Midwest Elderberry Cooperative
Growing demand for fruit production, with strong potential benefits to ecosystems are causing researchers and farmers to take a second look at perennial berries as one of the many ways to improve health, promote local foods and enhance soil health and water quality.
Christopher Patton, founder and president of the Midwest Elderberry Cooperative based in Minneapolis, started up his effort in 2012. While he will say he wasn’t the first, Patton definitely is one of the few who have seen the market potential for elderberry farming in the United States and has doggedly worked to get that market off the ground.
Despite being considered a healing plant for thousands of years, the many benefits of the elderberry plant have only become well-known to consumers across the world in the last couple of decades. The flowers and berries of elderberry are considered to be high in fiber, vitamin C and antioxidants, and some research indicates that using it can benefit your heart and immune system, while helping to manage stress and inflammation.
“The berry itself is small but very dense nutritionally, delivering goodness to consumers,” said Patton.
According to Patton, different species and varieties of elderberry grow from California to Vermont and Washington State to Florida. “Growing elderberry is great for the environment. It’s restorative, holds soil and can be a windbreak,” he said. “It’s a high-value crop, and has the potential to strengthen rural economies.”
The Midwest Elderberry Cooperative was awarded a USDA Value Added Producer Grant for planning in August of 2020. The $40,000 award is being used to help MEC scale up and expand their markets, particularly in developing the infrastructure and market for freeze-dried berries.
“In Europe, elderberries are a billion-dollar industry,” Patton said. “And while Native Americans and pioneers have used elderberries for years, it was never on a large scale.” Currently around 95 percent of elderberry ingredients are imported, and it’s clear that there is huge market potential.
Patton, who could have retired many years ago, wants to keep this effort going by hiring younger people and working on developing regional hubs in Minnesota, Missouri, Iowa, Illinois and Washington state. “Farmers looking for diversification are very interested in growing them,” he said, “and while it takes 2-4 years to get a field into production, the market potential will make for worthwhile profits. We need to increase our capacity to destem and pack the harvested berries in large volumes to appeal to larger and more traditional farmers.”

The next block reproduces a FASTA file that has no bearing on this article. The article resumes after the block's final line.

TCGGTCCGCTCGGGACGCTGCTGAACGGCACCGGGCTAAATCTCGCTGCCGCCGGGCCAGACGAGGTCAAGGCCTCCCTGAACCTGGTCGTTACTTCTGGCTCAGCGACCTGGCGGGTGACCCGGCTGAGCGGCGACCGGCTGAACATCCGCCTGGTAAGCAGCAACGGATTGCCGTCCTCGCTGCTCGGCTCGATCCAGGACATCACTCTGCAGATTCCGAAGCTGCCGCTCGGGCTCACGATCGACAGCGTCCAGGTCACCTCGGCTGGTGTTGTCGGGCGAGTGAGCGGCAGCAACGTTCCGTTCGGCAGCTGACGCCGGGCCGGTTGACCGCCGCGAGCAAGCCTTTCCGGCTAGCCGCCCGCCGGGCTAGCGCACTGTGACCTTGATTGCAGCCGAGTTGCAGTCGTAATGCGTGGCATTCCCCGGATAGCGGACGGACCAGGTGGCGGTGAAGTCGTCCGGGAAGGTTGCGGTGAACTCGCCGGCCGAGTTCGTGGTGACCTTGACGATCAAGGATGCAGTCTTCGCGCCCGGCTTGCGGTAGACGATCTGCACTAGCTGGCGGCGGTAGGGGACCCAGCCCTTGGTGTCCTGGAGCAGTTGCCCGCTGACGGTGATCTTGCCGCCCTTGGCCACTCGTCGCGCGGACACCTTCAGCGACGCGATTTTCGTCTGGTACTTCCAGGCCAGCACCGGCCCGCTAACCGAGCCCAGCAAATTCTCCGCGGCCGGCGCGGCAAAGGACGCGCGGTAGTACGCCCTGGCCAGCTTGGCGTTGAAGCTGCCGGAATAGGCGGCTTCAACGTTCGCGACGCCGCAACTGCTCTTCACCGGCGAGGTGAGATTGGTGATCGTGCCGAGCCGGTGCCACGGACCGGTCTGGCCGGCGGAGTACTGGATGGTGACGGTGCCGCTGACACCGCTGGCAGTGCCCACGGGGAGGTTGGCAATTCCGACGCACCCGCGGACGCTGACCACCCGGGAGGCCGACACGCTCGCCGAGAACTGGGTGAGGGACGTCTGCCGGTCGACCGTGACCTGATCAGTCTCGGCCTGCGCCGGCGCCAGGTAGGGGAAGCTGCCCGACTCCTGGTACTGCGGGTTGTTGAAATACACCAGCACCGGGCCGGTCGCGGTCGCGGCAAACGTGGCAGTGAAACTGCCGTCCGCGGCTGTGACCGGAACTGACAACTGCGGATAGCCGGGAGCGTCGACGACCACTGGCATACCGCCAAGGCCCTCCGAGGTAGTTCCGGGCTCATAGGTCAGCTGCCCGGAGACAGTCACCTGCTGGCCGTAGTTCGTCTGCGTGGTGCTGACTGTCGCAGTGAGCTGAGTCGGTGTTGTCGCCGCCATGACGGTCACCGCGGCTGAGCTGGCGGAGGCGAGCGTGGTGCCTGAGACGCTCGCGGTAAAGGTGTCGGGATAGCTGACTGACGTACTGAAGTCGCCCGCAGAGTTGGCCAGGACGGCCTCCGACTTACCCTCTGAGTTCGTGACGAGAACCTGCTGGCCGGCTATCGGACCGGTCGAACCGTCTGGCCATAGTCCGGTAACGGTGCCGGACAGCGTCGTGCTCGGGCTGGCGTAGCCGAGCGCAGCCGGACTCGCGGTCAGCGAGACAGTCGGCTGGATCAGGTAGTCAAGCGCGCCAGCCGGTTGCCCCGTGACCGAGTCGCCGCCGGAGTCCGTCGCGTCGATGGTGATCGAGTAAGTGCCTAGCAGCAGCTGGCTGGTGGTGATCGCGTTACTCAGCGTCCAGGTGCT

The cooperative currently has nine Minnesota members, including Patton, but has another 20 Minnesotans interested in joining as they scale up. The cooperative is working with the Forever Green initiative at the University of Minnesota, the University of Missouri and a number of other state and local efforts to research and promote growth of this industry in the United states. Overall, the coop has 25 members from California to Virginia.
Patton’s overall goal for the cooperative is to keep this native specialty crop and its ingredient products “Farmer Owned, Farmer Grown” as much as possible. He wants “to see that growers, workers and their communities profit fairly, and to set the quality and ethical standards in all aspects of elderberry from soil health and environmental sustainability to benefiting public health - for all consumers of our fruit.”
About USDA VAPG
VAPG funding has been offered by the USDA periodically since the early 2000s. A new round of funding is anticipated to be announced in the coming months. To be considered value added, projects must show how products are differentiated in specific ways from commodity crops. Typically, projects must also show how they may deliver greater returns to producers.
Independent producers, farmer or rancher cooperatives, agricultural producer groups, and producer-owned business ventures, including non-profit organizations, may apply. In previous cycles, applicants were required to be producers of the raw commodity who will maintain ownership of that commodity through the process of creating a value-added product. Grants have been available for planning projects (such as marketing and business plans and feasibility studies) and working capital projects (which might include wages or packaging supplies). (http://www.rd.usda.gov/)